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With sand beneath their feet, Jews worship in Curaçao



With sand beneath their feet, Jews worship in Curaçao

Larry Salas with his family in Curaçao.

DECEMBER 13, 2018, SALEM – A few years ago, atop the sand floor of the oldest surviving synagogue in the Americas, Larry Salas posed with a copy of the Jewish Journal.

Salas, who lives in Salem and was on the Journal Board of Overseers at the time, was participating in a feature called “Globetrotters,” in which Journal devotees photographed themselves holding the paper in locations across the globe. Salas brought the Journal to the Mikvé Israel-Emanuel Synagogue in Willemstad on the Dutch island of Curaçao, where family members had belonged for centuries.

“It reminds you of Amster­dam – it’s got the gables, it’s painted very bright yellow, and it’s got beautiful mahogany pews, and a mahogany bimah and ark,” said Salas of his famous childhood shul, which is one of the Caribbean island’s top tourist attractions. “Its selling point is it’s the oldest synagogue in the Western Hemisphere.”

The current synagogue structure was built in 1730, but the synagogue itself was founded in 1674 by Spanish and Portuguese Jews arriving from the Netherlands and Dutch colonies in Brazil, which is why the building is crowned by Dutch gables reminiscent of Amsterdam. The synagogue was formed not long after Dutch colonists began arriving in Curaçao, a small island in the southern Caribbean about 40 miles north of Venezuela. Sephardic Jews who had settled in Amsterdam after their expulsion from Spain and Portugal became prosperous merchants who played an active role in expanding the burgeoning empire of their adopted country. Salas’s ancestors were among these Jews.

“In the 17th and 18th centuries, Jews were a significant part of the total population,” said Salas. “They became the commercial class that helped the island bloom.”

Later, Curaçao’s Jewish population grew when Ashkenazis who had survived the Holocaust arrived from Eastern Europe.

Salas, 58, grew up in Willemstad, the capital city his ancestors helped build, full of Dutch-style buildings painted bright, tropical colors. His father owned a store that sold books, stationery, and school supplies. Even though Jews had once formed a significant proportion of the island’s population, the number had dwindled to a small fraction by the mid-20th century.

Curaçao’s Mikve Israel Emanuel Synagogue was founded in 1674 by Spanish and Portuguese Jews. Photo from the synagogue’s website (

Salas remembers a close-knit community centered around the synagogue, which had recently become Reconstruction­ist in a 1964 merger with a Reform temple. “I had a very happy childhood,” Salas said. “Growing up I went to Hebrew school, and all the festivals were celebrated here … the synagogue was really a central place. There was no feeling that we were being treated differently because we were Jewish.”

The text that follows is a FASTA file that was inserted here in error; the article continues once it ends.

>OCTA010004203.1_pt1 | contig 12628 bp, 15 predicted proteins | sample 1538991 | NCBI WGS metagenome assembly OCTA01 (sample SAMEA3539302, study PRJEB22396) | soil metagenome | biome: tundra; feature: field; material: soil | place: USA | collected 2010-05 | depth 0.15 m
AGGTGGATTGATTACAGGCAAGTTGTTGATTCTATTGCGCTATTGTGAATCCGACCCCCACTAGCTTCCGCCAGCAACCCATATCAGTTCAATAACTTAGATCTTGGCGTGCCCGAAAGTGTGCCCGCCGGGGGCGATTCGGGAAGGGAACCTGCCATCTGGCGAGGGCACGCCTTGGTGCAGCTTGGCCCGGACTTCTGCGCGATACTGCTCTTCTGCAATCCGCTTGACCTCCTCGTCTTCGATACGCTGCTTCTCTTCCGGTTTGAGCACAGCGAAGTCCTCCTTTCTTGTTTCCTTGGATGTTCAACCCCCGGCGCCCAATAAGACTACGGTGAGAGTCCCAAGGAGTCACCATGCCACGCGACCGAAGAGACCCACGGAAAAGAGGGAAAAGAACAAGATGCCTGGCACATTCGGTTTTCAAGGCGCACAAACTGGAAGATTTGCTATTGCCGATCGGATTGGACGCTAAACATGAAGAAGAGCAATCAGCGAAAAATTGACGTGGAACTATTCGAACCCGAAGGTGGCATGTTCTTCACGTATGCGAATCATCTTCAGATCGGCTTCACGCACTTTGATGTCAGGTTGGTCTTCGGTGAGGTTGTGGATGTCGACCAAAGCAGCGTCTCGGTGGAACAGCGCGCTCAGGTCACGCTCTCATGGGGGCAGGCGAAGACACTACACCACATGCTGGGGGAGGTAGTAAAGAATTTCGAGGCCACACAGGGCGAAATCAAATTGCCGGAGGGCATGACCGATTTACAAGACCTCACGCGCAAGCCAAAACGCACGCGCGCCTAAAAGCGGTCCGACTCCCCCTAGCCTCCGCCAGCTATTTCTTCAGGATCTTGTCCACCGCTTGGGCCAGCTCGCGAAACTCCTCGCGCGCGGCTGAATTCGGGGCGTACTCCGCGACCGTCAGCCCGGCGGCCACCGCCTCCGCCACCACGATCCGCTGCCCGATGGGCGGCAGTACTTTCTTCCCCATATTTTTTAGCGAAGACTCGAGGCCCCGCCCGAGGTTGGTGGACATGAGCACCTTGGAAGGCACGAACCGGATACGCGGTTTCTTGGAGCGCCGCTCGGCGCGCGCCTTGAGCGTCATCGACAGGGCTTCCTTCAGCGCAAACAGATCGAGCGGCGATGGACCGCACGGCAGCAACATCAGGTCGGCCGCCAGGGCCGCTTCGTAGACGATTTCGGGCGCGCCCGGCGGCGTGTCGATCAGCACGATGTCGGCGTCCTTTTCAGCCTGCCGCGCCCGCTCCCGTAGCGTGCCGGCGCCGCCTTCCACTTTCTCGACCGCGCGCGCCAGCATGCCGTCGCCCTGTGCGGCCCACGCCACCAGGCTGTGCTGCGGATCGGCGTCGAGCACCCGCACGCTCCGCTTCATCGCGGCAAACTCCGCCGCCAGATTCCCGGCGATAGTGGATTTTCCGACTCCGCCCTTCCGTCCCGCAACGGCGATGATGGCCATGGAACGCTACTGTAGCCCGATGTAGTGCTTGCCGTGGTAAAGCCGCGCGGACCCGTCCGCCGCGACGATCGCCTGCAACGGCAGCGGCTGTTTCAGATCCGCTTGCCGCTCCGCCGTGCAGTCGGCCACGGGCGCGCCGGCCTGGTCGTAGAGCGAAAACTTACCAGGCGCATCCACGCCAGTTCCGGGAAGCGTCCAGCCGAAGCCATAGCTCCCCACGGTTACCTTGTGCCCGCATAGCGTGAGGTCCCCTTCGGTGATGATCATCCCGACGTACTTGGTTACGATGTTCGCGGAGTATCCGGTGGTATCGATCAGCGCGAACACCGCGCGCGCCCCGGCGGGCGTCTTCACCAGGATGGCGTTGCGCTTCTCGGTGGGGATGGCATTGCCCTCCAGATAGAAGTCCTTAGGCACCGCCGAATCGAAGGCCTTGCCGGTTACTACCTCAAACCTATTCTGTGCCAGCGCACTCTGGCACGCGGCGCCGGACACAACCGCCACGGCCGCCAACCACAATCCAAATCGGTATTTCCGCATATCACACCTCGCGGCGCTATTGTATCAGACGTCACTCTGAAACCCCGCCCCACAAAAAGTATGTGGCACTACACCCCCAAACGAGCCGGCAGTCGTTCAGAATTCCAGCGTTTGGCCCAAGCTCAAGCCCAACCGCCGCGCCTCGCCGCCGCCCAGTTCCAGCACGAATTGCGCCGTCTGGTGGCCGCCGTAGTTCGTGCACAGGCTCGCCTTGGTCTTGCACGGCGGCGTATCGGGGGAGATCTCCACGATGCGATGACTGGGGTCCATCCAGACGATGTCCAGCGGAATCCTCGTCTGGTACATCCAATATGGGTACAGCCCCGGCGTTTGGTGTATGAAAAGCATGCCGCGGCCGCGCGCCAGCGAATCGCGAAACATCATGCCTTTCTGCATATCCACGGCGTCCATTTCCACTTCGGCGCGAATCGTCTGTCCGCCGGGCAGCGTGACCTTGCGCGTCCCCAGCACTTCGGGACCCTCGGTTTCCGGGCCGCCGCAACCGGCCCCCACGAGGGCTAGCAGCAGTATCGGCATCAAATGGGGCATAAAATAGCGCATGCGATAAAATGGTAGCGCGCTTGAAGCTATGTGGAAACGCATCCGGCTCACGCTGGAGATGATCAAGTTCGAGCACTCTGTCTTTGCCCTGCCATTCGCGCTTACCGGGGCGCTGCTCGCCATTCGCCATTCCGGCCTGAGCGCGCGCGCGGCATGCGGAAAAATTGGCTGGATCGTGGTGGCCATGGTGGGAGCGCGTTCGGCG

Instead, conflict was about race. Salas experienced firsthand the tensions that gripped the island in the 1960s as the Afro-Caribbean population – which made up the majority of Curaçao’s residents – fought to gain political representation, which it achieved by the end of the decade. Jews were viewed among the white oppressors.

“In the ’60s, the vocabulary was about capitalism and communism, and we would be singled out as the capitalist Jews. It made for uncomfortable situations,” said Salas.

Partly due to a changing political climate, many of Salas’s peers went to college in the United States or in the Netherlands and never returned. As a result, the Jewish population is only about 350 among of an overall population of roughly 150,000. Most recently, Chabad has opened a center on the island.

Salas decided to attend Brandeis University, where his brother and cousin had studied. His brother, Pito Salas, is an associate professor in computer science at Brandeis, and his cousin, Ben Gomes-Casseres, is a professor of international business there.

Salas studied computer science and economics at Brandeis, and returned to Curaçao after graduating to work at his father’s business. After it folded in 1999, Salas moved back to Boston, where he now works as a translator and interpreter. That comes easily to many Curaçaoans, who speak English, Dutch, Spanish, and Papiamento, a creole language of the Dutch Caribbean.

He eventually settled in Salem, where he and his wife, Kathleen, have two children. In 2010, he joined the Board of Overseers of the Journal to reconnect with his Jewish heritage, and remained a member until 2015.

Salas returns to Curaçao twice a year, which he appreciates in the colder months. “I love Salem, but right now I’m lying on my couch with my light bank shining on me,” he said.

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